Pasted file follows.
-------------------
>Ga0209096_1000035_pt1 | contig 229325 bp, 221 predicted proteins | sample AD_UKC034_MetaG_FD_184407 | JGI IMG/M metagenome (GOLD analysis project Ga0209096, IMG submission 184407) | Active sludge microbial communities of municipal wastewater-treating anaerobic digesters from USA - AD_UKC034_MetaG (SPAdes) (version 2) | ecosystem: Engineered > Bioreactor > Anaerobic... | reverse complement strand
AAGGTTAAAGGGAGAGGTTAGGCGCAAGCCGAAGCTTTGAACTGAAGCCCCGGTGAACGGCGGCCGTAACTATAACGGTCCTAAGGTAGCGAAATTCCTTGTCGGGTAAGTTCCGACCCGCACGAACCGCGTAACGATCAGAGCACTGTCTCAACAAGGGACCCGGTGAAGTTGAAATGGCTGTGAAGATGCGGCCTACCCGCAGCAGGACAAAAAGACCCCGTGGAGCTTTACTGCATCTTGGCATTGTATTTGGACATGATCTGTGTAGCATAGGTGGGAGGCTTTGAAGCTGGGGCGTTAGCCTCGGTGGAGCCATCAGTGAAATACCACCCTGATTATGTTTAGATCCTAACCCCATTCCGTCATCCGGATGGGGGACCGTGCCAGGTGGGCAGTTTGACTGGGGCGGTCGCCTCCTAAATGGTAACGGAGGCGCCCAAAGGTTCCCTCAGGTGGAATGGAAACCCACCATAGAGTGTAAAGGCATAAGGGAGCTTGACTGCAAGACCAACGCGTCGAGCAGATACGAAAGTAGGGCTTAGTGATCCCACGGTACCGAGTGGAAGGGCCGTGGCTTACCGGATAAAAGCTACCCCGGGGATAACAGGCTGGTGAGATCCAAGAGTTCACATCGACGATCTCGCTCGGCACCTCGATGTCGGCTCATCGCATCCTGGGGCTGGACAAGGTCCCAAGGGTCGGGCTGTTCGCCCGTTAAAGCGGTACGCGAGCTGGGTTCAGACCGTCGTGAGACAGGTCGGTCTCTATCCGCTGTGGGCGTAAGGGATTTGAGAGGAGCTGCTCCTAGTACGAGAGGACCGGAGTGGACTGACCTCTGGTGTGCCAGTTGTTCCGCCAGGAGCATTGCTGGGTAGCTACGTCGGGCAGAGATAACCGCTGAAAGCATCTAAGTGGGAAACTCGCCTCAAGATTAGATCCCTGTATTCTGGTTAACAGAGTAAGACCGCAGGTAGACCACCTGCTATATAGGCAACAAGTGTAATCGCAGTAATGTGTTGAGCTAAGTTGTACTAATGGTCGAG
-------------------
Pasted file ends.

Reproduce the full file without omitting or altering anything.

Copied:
>Ga0209096_1000035_pt1 | contig 229325 bp, 221 predicted proteins | sample AD_UKC034_MetaG_FD_184407 | JGI IMG/M metagenome (GOLD analysis project Ga0209096, IMG submission 184407) | Active sludge microbial communities of municipal wastewater-treating anaerobic digesters from USA - AD_UKC034_MetaG (SPAdes) (version 2) | ecosystem: Engineered > Bioreactor > Anaerobic... | reverse complement strand
AAGGTTAAAGGGAGAGGTTAGGCGCAAGCCGAAGCTTTGAACTGAAGCCCCGGTGAACGGCGGCCGTAACTATAACGGTCCTAAGGTAGCGAAATTCCTTGTCGGGTAAGTTCCGACCCGCACGAACCGCGTAACGATCAGAGCACTGTCTCAACAAGGGACCCGGTGAAGTTGAAATGGCTGTGAAGATGCGGCCTACCCGCAGCAGGACAAAAAGACCCCGTGGAGCTTTACTGCATCTTGGCATTGTATTTGGACATGATCTGTGTAGCATAGGTGGGAGGCTTTGAAGCTGGGGCGTTAGCCTCGGTGGAGCCATCAGTGAAATACCACCCTGATTATGTTTAGATCCTAACCCCATTCCGTCATCCGGATGGGGGACCGTGCCAGGTGGGCAGTTTGACTGGGGCGGTCGCCTCCTAAATGGTAACGGAGGCGCCCAAAGGTTCCCTCAGGTGGAATGGAAACCCACCATAGAGTGTAAAGGCATAAGGGAGCTTGACTGCAAGACCAACGCGTCGAGCAGATACGAAAGTAGGGCTTAGTGATCCCACGGTACCGAGTGGAAGGGCCGTGGCTTACCGGATAAAAGCTACCCCGGGGATAACAGGCTGGTGAGATCCAAGAGTTCACATCGACGATCTCGCTCGGCACCTCGATGTCGGCTCATCGCATCCTGGGGCTGGACAAGGTCCCAAGGGTCGGGCTGTTCGCCCGTTAAAGCGGTACGCGAGCTGGGTTCAGACCGTCGTGAGACAGGTCGGTCTCTATCCGCTGTGGGCGTAAGGGATTTGAGAGGAGCTGCTCCTAGTACGAGAGGACCGGAGTGGACTGACCTCTGGTGTGCCAGTTGTTCCGCCAGGAGCATTGCTGGGTAGCTACGTCGGGCAGAGATAACCGCTGAAAGCATCTAAGTGGGAAACTCGCCTCAAGATTAGATCCCTGTATTCTGGTTAACAGAGTAAGACCGCAGGTAGACCACCTGCTATATAGGCAACAAGTGTAATCGCAGTAATGTGTTGAGCTAAGTTGTACTAATGGTCGAG